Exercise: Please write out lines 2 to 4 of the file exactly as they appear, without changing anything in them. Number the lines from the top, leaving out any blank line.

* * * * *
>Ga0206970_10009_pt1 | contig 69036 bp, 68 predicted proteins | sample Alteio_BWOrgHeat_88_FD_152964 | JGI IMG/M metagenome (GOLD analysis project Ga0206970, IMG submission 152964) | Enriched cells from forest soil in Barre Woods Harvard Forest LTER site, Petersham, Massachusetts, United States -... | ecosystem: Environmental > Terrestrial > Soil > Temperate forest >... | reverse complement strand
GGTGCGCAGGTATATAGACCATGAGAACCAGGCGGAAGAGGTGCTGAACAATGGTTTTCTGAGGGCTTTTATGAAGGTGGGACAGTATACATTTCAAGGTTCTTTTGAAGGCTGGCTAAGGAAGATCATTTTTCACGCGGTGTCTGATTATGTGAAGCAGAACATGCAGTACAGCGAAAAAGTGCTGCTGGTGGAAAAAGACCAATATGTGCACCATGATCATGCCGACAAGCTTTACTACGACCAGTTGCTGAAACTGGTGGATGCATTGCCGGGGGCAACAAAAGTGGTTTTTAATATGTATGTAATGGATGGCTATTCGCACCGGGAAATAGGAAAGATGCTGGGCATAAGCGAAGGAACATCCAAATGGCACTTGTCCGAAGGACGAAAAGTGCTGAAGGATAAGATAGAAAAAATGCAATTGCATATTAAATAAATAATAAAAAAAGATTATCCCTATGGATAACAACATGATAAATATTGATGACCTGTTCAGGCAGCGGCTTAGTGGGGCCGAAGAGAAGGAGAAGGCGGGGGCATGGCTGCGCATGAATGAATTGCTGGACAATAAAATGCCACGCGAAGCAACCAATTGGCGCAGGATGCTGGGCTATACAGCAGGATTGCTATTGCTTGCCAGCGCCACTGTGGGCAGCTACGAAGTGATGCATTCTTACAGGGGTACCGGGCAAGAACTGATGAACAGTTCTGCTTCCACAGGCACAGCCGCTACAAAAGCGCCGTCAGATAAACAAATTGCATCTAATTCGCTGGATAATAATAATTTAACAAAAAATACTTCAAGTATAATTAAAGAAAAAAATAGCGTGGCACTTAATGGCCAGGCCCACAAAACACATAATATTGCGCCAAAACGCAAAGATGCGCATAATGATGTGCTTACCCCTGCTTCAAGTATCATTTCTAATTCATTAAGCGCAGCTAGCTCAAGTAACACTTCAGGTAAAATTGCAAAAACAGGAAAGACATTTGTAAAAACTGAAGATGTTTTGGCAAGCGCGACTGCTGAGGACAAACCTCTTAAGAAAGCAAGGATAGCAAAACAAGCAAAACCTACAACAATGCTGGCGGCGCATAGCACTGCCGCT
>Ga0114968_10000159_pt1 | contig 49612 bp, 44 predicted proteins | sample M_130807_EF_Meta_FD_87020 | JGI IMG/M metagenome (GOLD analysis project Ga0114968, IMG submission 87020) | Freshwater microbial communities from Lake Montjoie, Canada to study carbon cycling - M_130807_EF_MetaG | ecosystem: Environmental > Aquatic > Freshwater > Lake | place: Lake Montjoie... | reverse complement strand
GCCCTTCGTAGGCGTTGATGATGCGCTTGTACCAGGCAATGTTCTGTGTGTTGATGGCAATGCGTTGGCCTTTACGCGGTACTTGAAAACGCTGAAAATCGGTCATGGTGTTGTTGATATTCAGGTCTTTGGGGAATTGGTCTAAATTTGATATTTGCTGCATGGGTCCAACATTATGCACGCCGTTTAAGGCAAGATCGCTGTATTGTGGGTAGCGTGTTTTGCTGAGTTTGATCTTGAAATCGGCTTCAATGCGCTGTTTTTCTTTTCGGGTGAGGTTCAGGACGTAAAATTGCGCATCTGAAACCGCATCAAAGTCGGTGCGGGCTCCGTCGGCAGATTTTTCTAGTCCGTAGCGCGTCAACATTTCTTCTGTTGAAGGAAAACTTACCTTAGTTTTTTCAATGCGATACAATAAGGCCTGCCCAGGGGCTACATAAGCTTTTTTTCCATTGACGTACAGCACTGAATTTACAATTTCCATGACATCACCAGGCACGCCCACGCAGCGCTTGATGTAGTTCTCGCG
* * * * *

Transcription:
GGTGCGCAGGTATATAGACCATGAGAACCAGGCGGAAGAGGTGCTGAACAATGGTTTTCTGAGGGCTTTTATGAAGGTGGGACAGTATACATTTCAAGGTTCTTTTGAAGGCTGGCTAAGGAAGATCATTTTTCACGCGGTGTCTGATTATGTGAAGCAGAACATGCAGTACAGCGAAAAAGTGCTGCTGGTGGAAAAAGACCAATATGTGCACCATGATCATGCCGACAAGCTTTACTACGACCAGTTGCTGAAACTGGTGGATGCATTGCCGGGGGCAACAAAAGTGGTTTTTAATATGTATGTAATGGATGGCTATTCGCACCGGGAAATAGGAAAGATGCTGGGCATAAGCGAAGGAACATCCAAATGGCACTTGTCCGAAGGACGAAAAGTGCTGAAGGATAAGATAGAAAAAATGCAATTGCATATTAAATAAATAATAAAAAAAGATTATCCCTATGGATAACAACATGATAAATATTGATGACCTGTTCAGGCAGCGGCTTAGTGGGGCCGAAGAGAAGGAGAAGGCGGGGGCATGGCTGCGCATGAATGAATTGCTGGACAATAAAATGCCACGCGAAGCAACCAATTGGCGCAGGATGCTGGGCTATACAGCAGGATTGCTATTGCTTGCCAGCGCCACTGTGGGCAGCTACGAAGTGATGCATTCTTACAGGGGTACCGGGCAAGAACTGATGAACAGTTCTGCTTCCACAGGCACAGCCGCTACAAAAGCGCCGTCAGATAAACAAATTGCATCTAATTCGCTGGATAATAATAATTTAACAAAAAATACTTCAAGTATAATTAAAGAAAAAAATAGCGTGGCACTTAATGGCCAGGCCCACAAAACACATAATATTGCGCCAAAACGCAAAGATGCGCATAATGATGTGCTTACCCCTGCTTCAAGTATCATTTCTAATTCATTAAGCGCAGCTAGCTCAAGTAACACTTCAGGTAAAATTGCAAAAACAGGAAAGACATTTGTAAAAACTGAAGATGTTTTGGCAAGCGCGACTGCTGAGGACAAACCTCTTAAGAAAGCAAGGATAGCAAAACAAGCAAAACCTACAACAATGCTGGCGGCGCATAGCACTGCCGCT
>Ga0114968_10000159_pt1 | contig 49612 bp, 44 predicted proteins | sample M_130807_EF_Meta_FD_87020 | JGI IMG/M metagenome (GOLD analysis project Ga0114968, IMG submission 87020) | Freshwater microbial communities from Lake Montjoie, Canada to study carbon cycling - M_130807_EF_MetaG | ecosystem: Environmental > Aquatic > Freshwater > Lake | place: Lake Montjoie... | reverse complement strand
GCCCTTCGTAGGCGTTGATGATGCGCTTGTACCAGGCAATGTTCTGTGTGTTGATGGCAATGCGTTGGCCTTTACGCGGTACTTGAAAACGCTGAAAATCGGTCATGGTGTTGTTGATATTCAGGTCTTTGGGGAATTGGTCTAAATTTGATATTTGCTGCATGGGTCCAACATTATGCACGCCGTTTAAGGCAAGATCGCTGTATTGTGGGTAGCGTGTTTTGCTGAGTTTGATCTTGAAATCGGCTTCAATGCGCTGTTTTTCTTTTCGGGTGAGGTTCAGGACGTAAAATTGCGCATCTGAAACCGCATCAAAGTCGGTGCGGGCTCCGTCGGCAGATTTTTCTAGTCCGTAGCGCGTCAACATTTCTTCTGTTGAAGGAAAACTTACCTTAGTTTTTTCAATGCGATACAATAAGGCCTGCCCAGGGGCTACATAAGCTTTTTTTCCATTGACGTACAGCACTGAATTTACAATTTCCATGACATCACCAGGCACGCCCACGCAGCGCTTGATGTAGTTCTCGCG